Residents describe ‘appalling treatment’ in debate over council housing repairs

Labour and Lib Dem councillors clash in debate on Haringey housing repairs backlog after residents talk of their experiences, reports Simon Allin, Local Democracy Reporter

Broadwater Farm Estate with (inset left) Lib Dem councillor Dawn Barnes and (inset right) council leader Peray Ahmet
Broadwater Farm Estate with (inset left) Lib Dem councillor Dawn Barnes and (inset right) council leader Peray Ahmet

Haringey Council has faced calls to urgently improve housing repairs after hearing from residents whose lives have been blighted by poor service.

The calls from Liberal Democrat opposition councillors follow a report by the Housing Ombudsman earlier this year that identified a “culture of apathy” at the local authority and “unreasonable delays” to repairs.

The Labour administration announced extra investment of £2.8million to boost the repairs service and pledged to make a series of improvements.

But it was urged to do more during a full council meeting on Monday (20th), when two residents told councillors how their health had been affected by delays to repairs.

Robert Randell, who lives in Crouch End, said he and his neighbour had been “treated appallingly” by the council after being told they had to move in July 2020 to fix issues linked to a crack in the wall that was reported in 2018.

He said they were initially told it was so urgent they had to move immediately, but are still living there, and were informed their move would be temporary, then permanent, and then temporary.

Robert said the work was initially due to take six to ten weeks, but now they have been told it will take 24 weeks, adding that there was “no communication between departments” and they had to chase their own repairs. He said moving dates were cancelled twice, and the situation had affected their physical and mental health.

Highgate resident Marianne Larios spoke of the ordeal she and other residents of Hillcrest Estate have faced over fears toxic gases are entering their flats and causing health problems including headaches, fatigue, breathing difficulties and heart palpitations.

Evidence uncovered by residents suggests sewer gas containing volatile organic compounds is causing the problems because the council’s failure to carry out routine maintenance has led to blocked and collapsing drains.

The council was alerted to the problems in January, and Marianne explained that since then the repairs team had been notified about the issues “almost daily” yet residents were still “entirely in the dark” about when repairs would be carried out.

She said she had been forced to evacuate her home “more than 350 times” and keep doors and windows open to ventilate the flat, adding that the experience had left her feeling “exhausted, drained and diminished”.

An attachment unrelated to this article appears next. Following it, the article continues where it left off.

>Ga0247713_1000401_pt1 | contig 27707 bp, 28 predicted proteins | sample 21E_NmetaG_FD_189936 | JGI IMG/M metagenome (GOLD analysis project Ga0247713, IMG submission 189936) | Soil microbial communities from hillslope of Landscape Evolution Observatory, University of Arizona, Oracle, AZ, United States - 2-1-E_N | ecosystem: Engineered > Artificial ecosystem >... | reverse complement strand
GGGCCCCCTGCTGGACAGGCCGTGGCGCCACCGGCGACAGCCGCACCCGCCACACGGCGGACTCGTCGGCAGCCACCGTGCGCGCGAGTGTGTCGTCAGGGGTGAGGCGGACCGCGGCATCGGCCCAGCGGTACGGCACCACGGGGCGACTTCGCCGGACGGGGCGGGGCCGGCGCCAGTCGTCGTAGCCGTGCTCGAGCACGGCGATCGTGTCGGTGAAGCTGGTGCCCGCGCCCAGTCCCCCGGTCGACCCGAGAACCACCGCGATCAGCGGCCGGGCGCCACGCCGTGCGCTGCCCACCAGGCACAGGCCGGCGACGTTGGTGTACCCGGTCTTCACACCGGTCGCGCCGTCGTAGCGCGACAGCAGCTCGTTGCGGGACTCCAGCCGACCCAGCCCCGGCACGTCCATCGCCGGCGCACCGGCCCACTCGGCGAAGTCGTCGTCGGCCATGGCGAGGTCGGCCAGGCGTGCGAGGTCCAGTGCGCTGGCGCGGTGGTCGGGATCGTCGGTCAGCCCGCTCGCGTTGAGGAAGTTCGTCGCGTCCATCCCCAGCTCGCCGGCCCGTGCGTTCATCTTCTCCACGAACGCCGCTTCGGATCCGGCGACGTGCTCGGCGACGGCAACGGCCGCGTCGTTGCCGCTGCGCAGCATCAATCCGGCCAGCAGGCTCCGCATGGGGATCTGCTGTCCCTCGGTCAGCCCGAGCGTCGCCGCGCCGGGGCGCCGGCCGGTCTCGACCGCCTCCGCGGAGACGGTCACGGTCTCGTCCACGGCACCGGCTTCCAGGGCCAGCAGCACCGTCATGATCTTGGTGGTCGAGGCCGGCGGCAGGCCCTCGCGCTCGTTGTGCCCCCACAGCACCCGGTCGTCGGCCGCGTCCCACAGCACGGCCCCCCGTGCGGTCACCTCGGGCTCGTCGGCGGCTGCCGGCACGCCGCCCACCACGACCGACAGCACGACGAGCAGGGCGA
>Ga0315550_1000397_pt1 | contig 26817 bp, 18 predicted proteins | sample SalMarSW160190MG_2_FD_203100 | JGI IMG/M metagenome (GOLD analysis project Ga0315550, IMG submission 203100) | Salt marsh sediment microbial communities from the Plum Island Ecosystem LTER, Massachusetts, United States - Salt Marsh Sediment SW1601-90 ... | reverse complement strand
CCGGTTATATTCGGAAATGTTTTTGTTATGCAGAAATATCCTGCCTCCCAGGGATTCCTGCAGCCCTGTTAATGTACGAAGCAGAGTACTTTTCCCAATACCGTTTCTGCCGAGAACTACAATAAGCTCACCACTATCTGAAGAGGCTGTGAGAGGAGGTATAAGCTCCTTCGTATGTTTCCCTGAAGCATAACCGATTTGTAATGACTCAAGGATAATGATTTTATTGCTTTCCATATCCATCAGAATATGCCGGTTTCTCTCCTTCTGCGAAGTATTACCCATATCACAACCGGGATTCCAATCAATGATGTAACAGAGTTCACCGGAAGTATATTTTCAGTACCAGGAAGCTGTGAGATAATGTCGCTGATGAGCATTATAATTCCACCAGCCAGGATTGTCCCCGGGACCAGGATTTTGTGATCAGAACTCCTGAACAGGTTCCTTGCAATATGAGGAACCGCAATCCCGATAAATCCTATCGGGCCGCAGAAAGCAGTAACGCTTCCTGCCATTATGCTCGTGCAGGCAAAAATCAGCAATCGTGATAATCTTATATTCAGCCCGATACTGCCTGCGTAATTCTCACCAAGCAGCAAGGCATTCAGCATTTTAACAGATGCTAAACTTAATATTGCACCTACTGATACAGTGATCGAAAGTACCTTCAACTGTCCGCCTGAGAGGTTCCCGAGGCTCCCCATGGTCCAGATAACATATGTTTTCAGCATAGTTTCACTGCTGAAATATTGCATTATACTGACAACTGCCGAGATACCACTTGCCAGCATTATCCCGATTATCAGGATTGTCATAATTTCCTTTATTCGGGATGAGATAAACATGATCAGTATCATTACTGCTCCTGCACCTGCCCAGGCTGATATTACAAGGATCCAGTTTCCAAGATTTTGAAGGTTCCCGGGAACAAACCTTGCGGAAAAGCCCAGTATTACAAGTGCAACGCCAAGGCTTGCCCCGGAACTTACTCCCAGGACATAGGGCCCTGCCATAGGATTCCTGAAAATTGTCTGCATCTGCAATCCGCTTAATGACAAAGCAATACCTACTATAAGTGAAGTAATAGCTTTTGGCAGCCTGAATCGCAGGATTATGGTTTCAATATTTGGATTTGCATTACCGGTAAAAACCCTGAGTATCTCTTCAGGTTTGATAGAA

Speaking after the residents, Liberal Democrat councillors called on the authority to take action. Scott Emery said the state of housing repairs had “fallen far short of what the community deserves”, with delays reaching an “unacceptable level”.

The council insourced its housing service from former council-owned company Homes for Haringey in June last year. But opposition leader Luke Cawley-Harrison said residents were not seeing any improvements and called for regular review meetings between councillors and officers to discuss repairs, adding: “We have to improve this service, and urgently.”

Dawn Barnes, Lib Dem spokesperson for housing, said the council’s acceptance of most of the Housing Ombudsman’s conclusions was a “necessary first step”, but the culture of the organisation needed to change. She warned the failure to improve the service was affecting the health of residents.

Council leader Peray Ahmet said the borough’s housing service should be first-class, but acknowledged there was “a long way to go” and insisted that the Labour administration was “dedicated to getting there”.

She said setting up a housing improvement board – designed to scrutinise performance against an improvement plan – was “the right thing to do”, and the administration was tackling the problems “head on”.

Labour’s George Dunstall said boosting the repairs service was an “absolute priority”, and the council was “well on the way” to taking some of the critical actions outlined within the improvement plan, including recruiting a team of staff to tackle the backlog of repairs.

Cabinet member for housing services Sarah Williams insisted there had been an improvement in the repairs service, which she said had been “hit hard by the [Covid-19] pandemic”. She told the meeting the council was “working to address the housing crisis from every angle”, while the Conservative government was “refusing to invest in this country”.

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